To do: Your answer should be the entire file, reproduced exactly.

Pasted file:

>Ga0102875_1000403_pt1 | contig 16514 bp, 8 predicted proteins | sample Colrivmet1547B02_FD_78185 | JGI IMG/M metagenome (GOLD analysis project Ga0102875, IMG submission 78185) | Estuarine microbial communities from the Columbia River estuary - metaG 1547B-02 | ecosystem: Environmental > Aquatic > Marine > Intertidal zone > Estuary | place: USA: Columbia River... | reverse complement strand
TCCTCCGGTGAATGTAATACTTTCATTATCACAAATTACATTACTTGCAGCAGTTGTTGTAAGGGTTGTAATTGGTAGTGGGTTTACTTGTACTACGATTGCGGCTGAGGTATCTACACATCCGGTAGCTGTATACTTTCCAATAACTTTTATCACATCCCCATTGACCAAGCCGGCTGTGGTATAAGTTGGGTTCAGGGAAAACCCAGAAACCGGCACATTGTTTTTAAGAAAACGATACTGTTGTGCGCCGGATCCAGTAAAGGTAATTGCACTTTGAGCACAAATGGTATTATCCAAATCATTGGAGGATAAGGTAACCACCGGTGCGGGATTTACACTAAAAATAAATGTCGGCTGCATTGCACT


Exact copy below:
>Ga0102875_1000403_pt1 | contig 16514 bp, 8 predicted proteins | sample Colrivmet1547B02_FD_78185 | JGI IMG/M metagenome (GOLD analysis project Ga0102875, IMG submission 78185) | Estuarine microbial communities from the Columbia River estuary - metaG 1547B-02 | ecosystem: Environmental > Aquatic > Marine > Intertidal zone > Estuary | place: USA: Columbia River... | reverse complement strand
TCCTCCGGTGAATGTAATACTTTCATTATCACAAATTACATTACTTGCAGCAGTTGTTGTAAGGGTTGTAATTGGTAGTGGGTTTACTTGTACTACGATTGCGGCTGAGGTATCTACACATCCGGTAGCTGTATACTTTCCAATAACTTTTATCACATCCCCATTGACCAAGCCGGCTGTGGTATAAGTTGGGTTCAGGGAAAACCCAGAAACCGGCACATTGTTTTTAAGAAAACGATACTGTTGTGCGCCGGATCCAGTAAAGGTAATTGCACTTTGAGCACAAATGGTATTATCCAAATCATTGGAGGATAAGGTAACCACCGGTGCGGGATTTACACTAAAAATAAATGTCGGCTGCATTGCACT